Accepting And Growing From Within (About Your Disability)

It hasn't even been a full week into May and already there's something to say about Special Olympics - about all the athletes, and even those who aren't IN Special Olympics who have disabilities. Today, I received a call from my boss about certain issues that occurred this year. One of which consisted complaints from certain athletes about a question I asked them in my interviews. The question was, "What is your disability?"

To be honest, and you probably already know this by now, I tend to react before I think. It's been a gift and a curse my entire life. I don't know how to fix it or even remove it. Lately, it's been more of a curse. Because I'm a PR Assistant for Team Missouri, this "react before thinking" has repercussions to Special Olympics, its image and "my image." I write that in quotations due to the fact I tend to embrace everything about myself, including my flaws. Even though, at times, I wish I didn't have those flaws.

When I asked these athletes that question - "What is your disability?" - I didn't consider their feelings, their personal bubble. Which I find that odd, because I normally respect people's privacy despite my nosy curiosity. I thought they wanted to inform the viewers what their disability is and how it's effected their life. And suddenly, I'm reminding myself of the Q & A I did this year about me and my disability.

As I grew up, I wasn't fully aware of bullies - directed at me, I mean. I honestly don't know if I was bullied or not because of my disability. Nobody really knew about my disability unless I brought it up. When I spoke about this issue of the question, "What is your disability?" to my mother, she explained to me that not everyone is comfortable talking about his disability and embracing it like I do. I am fully aware of that, and I have to constantly remind myself not to ask those who are disabled this exact question.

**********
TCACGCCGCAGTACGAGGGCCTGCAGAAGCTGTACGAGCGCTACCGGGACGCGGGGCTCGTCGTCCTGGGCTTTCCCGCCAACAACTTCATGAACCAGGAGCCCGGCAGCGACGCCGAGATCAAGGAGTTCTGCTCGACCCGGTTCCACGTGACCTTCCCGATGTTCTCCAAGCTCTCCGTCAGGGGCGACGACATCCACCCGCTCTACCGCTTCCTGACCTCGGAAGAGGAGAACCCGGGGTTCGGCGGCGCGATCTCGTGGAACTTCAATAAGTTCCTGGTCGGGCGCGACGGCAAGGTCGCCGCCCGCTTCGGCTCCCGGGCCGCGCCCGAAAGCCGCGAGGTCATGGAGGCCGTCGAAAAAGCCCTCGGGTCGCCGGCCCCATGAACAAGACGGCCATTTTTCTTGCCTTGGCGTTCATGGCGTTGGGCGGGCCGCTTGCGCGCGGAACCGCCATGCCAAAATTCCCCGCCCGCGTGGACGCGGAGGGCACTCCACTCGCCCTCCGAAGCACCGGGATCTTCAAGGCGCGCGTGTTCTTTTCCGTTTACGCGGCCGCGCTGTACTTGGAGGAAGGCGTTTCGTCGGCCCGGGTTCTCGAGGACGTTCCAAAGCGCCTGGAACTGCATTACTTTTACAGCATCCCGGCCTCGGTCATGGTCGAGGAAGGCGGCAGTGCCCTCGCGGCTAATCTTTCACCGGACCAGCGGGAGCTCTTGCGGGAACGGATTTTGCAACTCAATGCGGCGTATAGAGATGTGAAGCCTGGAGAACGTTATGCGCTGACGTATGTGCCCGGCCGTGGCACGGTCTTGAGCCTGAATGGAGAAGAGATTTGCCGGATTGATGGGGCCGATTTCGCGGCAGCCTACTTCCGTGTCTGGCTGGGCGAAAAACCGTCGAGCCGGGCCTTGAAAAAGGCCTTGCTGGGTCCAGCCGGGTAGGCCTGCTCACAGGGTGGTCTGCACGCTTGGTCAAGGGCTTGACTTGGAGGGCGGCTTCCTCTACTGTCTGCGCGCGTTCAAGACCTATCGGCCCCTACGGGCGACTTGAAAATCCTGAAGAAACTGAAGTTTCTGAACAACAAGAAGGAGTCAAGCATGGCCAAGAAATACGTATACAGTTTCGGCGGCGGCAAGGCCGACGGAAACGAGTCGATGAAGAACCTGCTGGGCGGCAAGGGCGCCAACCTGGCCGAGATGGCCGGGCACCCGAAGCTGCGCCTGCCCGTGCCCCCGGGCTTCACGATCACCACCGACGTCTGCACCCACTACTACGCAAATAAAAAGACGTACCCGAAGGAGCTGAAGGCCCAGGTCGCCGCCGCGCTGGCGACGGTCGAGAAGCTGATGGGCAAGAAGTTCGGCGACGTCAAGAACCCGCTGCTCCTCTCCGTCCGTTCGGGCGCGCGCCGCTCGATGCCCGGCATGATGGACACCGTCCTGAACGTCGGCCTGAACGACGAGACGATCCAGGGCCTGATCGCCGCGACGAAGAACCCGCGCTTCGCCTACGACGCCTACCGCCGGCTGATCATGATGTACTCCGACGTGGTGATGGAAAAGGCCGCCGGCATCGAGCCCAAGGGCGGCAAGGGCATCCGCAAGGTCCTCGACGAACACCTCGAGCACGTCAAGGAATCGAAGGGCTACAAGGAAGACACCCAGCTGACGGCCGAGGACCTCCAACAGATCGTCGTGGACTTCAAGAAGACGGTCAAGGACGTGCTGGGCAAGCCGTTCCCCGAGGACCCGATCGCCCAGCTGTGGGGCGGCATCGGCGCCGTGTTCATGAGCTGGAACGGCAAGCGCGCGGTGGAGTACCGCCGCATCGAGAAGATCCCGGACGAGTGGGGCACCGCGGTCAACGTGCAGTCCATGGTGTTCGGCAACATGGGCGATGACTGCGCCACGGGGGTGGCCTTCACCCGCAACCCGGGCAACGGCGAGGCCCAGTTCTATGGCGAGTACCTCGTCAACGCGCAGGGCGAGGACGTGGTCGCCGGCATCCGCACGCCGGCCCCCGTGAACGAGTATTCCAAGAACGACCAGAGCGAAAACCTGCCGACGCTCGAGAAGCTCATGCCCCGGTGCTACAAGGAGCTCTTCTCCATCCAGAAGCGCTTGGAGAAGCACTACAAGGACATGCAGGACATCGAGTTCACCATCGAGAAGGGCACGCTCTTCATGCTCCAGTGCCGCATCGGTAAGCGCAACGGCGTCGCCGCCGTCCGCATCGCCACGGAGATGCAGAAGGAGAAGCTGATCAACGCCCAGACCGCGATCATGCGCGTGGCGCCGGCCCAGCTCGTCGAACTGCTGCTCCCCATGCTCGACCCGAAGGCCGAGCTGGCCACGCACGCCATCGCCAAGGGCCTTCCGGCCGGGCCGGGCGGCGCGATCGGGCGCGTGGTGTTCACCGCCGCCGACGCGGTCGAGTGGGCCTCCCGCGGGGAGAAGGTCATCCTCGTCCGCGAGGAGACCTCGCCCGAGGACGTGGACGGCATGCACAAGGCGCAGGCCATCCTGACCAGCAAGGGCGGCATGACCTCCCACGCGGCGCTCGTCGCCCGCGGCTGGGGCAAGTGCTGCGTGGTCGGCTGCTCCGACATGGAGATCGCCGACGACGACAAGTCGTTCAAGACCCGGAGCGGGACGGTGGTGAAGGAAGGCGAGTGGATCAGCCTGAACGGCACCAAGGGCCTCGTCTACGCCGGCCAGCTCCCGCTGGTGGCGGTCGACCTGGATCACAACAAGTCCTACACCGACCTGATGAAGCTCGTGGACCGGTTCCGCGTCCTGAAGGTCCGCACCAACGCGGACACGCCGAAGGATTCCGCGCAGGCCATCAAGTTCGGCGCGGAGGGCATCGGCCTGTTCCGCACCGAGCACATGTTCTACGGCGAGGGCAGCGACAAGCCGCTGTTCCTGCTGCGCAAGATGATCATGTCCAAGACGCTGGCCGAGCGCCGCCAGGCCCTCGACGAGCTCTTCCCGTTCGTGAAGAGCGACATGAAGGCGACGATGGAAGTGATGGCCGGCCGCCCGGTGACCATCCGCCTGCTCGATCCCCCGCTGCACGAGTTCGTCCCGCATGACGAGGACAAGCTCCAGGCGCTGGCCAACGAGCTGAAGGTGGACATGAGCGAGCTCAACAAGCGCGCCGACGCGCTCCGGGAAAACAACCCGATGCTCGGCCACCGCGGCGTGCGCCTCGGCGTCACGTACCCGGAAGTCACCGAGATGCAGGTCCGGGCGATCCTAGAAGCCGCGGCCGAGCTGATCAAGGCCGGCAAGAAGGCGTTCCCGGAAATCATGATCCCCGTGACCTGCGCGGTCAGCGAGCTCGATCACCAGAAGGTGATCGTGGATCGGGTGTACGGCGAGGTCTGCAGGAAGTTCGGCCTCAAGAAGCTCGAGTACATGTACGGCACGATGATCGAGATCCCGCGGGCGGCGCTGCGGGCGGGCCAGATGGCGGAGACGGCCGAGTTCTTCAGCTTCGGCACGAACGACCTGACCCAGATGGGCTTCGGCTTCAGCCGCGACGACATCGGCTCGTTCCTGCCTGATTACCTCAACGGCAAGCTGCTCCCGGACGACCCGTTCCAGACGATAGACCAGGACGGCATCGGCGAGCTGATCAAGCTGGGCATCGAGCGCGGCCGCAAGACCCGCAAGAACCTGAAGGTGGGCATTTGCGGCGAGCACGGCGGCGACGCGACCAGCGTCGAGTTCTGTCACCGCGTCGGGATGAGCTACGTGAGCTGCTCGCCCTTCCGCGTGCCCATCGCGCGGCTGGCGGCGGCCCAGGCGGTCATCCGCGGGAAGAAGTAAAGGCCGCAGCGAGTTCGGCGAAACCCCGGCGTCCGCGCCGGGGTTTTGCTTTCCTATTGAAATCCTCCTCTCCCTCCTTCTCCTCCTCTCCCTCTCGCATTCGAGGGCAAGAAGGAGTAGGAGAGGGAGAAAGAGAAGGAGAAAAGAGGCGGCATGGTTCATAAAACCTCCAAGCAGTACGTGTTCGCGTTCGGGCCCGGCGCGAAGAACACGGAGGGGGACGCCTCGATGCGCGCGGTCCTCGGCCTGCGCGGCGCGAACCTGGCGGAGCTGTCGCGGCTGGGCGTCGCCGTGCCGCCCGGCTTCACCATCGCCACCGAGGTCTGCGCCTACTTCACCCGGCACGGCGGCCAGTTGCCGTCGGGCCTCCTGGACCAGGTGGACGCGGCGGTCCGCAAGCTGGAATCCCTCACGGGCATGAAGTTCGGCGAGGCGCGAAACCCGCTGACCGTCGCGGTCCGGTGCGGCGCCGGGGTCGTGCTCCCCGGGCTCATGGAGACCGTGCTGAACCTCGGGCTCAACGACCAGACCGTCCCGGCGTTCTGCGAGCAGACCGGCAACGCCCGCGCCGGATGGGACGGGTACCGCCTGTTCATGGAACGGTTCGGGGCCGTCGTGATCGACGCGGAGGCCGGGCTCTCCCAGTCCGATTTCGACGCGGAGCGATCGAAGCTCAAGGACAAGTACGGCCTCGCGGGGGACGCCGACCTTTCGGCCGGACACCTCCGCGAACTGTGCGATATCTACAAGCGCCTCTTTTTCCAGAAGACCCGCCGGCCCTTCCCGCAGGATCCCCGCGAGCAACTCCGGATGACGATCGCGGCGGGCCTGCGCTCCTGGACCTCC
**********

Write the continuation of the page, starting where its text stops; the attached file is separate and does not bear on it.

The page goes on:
I was raised to respect people - no matter their physical appearance or mental issue. I may not always remember to do so, but if/when I am reminded, I make sure to back off and apologize. In a way, this blog is an apology to those athletes I've asked that question, "What is your disability?"

I want to remind you, though. You don't need to be embarrassed or shy of your disability. It is what makes you unique and true to yourself. If you see any flaws or skills that come from that disability, don't hide them, but embrace them. You can use those flaws and skills to your advantage. Teach people what you can and cannot do. Inform someone what you're passionate and not passionate about. Improve on those flaws/skills. This helps you rise up from the ground with pride and confidence. Someday, you'll be able to tell someone, "Yes, I did that. I may not have been THE best, but I was MY best. And I've improved since then."

That's when you're truly living the Special Olympics Athlete's Oath outside of sports and in real life. "Let me win, but if I cannot win, let me be brave in the attempt." Live it. Breathe it. You CAN do it!

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